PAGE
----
Joseph Plunkett was the youngest signatory of the Proclamation, and the chief military strategist of the Rising. His grand-niece Honor O’Brolchain recently spoke to us about his life and death, and the extraordinary contribution of the Plunkett family to Irish history.
Although Joseph was born into a wealthy family, his childhood was difficult. His mother was distant and unreliable, and the Plunkett children moved from house to house and school to school. Joseph’s difficulties were increased by his poor health. He suffered from TB from a young age, and spent much of his time bedridden.
As a young man, Plunkett studied Irish. His teacher was Thomas MacDonagh, and the two became lifetime friends. MacDonagh was also executed for his role in the rising.
Honor spoke about the complexity of Irish history. Her talk was entitled “Finding the Rising” she said, because it’s such a difficult subject to understand fully. It’s particularly difficult to follow the story of the women involved, as they had to change their name on marriage. This is one of the reasons so many women ‘disappeared’ from Irish history.
Honor also spoke about writing Joseph’s biography. She was lucky, she explained, to have lived with her grandmother, Plunkett’s sister Geraldine, for over thirty years. “My grandmother talked [about history] all the time,” she said. “She wrote and published lots, but never a book.” Honor was able to call on her grandmother’s writings and archives to write the first full biography of Joseph.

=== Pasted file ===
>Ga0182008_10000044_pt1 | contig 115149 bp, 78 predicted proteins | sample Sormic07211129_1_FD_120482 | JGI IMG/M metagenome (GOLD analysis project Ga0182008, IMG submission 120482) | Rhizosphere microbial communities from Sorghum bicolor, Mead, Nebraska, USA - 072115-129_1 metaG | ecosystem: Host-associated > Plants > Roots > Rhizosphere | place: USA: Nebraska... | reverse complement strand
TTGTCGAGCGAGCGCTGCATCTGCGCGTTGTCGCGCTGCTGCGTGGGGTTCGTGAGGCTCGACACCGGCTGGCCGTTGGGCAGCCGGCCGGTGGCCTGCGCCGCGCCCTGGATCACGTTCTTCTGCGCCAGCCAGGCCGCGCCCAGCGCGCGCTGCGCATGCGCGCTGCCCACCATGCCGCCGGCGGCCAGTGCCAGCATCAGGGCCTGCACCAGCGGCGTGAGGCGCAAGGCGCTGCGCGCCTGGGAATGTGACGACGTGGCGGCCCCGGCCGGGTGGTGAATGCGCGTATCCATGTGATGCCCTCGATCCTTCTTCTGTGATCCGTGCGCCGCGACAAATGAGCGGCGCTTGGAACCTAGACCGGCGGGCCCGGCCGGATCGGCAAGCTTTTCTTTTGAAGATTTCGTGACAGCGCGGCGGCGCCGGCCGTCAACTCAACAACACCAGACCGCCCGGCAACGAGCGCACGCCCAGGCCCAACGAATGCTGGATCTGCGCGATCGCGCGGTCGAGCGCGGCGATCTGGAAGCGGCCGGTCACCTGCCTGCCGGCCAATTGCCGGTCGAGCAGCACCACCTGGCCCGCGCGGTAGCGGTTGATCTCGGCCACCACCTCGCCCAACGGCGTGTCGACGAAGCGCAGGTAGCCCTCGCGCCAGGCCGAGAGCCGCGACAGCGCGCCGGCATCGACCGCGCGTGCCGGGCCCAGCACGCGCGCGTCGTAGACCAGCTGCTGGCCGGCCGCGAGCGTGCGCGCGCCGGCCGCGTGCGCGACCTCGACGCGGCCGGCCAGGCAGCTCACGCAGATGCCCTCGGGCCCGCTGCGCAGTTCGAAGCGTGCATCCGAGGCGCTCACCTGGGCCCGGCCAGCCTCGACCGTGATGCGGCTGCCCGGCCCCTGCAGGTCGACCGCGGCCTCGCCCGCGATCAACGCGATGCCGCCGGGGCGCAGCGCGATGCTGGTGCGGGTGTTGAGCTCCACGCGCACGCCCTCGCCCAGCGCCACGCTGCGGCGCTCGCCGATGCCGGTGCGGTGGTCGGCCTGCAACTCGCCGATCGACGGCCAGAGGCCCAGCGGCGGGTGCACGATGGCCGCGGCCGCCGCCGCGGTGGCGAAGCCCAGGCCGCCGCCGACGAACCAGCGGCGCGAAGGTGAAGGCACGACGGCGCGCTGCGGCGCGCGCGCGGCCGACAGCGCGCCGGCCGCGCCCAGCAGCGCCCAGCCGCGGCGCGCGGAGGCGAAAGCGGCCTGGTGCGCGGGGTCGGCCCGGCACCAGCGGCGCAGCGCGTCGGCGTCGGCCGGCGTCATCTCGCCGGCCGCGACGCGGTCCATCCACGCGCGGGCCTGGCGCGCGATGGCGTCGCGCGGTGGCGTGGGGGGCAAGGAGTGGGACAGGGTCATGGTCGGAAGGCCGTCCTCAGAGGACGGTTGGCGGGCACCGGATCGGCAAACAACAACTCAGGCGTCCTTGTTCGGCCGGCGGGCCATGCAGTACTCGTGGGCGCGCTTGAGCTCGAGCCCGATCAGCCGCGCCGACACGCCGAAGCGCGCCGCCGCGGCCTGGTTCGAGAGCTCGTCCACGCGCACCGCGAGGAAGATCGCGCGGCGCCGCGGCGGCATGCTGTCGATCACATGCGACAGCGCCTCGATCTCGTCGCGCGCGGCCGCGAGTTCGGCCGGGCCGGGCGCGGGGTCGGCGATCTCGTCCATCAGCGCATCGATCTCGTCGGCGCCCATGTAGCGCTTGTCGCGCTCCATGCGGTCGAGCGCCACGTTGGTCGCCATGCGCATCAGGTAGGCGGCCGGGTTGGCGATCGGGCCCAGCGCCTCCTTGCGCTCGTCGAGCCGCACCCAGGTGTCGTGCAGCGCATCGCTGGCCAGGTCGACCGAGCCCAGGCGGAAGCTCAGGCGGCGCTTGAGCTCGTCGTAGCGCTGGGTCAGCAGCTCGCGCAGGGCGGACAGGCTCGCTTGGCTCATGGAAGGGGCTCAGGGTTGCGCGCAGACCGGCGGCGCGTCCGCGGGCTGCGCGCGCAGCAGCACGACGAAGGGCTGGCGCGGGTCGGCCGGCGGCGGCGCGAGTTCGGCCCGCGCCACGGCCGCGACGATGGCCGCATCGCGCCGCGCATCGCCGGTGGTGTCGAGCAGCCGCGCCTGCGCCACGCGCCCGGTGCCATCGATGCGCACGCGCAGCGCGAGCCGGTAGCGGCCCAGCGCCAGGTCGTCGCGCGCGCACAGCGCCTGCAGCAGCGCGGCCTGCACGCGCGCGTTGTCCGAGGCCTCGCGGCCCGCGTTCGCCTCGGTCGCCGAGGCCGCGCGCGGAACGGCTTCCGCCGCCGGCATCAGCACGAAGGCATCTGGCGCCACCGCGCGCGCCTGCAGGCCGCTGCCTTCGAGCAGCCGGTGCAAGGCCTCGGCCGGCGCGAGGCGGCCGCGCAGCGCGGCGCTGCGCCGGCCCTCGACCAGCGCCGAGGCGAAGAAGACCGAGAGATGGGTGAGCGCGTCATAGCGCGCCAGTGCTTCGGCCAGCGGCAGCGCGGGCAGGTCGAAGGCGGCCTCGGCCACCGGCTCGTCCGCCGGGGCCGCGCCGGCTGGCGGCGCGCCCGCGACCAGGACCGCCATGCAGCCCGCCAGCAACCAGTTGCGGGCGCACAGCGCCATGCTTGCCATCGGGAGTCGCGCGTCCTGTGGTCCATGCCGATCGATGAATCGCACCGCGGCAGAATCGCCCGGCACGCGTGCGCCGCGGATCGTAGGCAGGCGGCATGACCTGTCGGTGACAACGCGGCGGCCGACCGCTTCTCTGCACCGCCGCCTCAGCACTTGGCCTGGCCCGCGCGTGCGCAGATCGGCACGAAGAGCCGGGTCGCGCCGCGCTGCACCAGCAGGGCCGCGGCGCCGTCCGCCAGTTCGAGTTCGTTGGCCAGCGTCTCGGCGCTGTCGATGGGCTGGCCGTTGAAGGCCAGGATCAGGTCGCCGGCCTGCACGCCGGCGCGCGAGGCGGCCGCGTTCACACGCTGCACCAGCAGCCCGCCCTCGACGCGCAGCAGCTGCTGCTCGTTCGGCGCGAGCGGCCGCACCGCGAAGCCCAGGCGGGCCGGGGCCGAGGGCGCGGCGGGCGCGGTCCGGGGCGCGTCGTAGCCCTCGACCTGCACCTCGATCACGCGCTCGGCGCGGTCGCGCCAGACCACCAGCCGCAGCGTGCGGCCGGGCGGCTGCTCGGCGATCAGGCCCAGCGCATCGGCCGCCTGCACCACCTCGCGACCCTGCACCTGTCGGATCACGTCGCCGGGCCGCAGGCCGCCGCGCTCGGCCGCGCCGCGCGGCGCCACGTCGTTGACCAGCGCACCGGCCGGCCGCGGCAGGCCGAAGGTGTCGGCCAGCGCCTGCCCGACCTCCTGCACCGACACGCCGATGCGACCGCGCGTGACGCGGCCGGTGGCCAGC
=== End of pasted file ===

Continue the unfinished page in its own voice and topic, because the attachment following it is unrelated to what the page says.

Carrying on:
Honor kindly brought along several artefacts belonging to her family, including the bullet-holed hat that Joe’s brother Jack had in the GPO, a brick from the original Liberty Hall (demolished in the 1960s), and several early family photographs.
Her speech was a fascinating insight into a remarkable man and a remarkable family. It ended on a positive note:
“The executions and Proclamation have become part of who we are,” Honor said. We’ve created a great country, become more accepting and more humane. And we need to continue to do so. Otherwise, we become ordinary, less extraordinary.”
Honor has generously agreed to share some of her private family photos with us. Click on the images below to see full-screen. (These images are reproduced with permission and must not be used or reproduced.)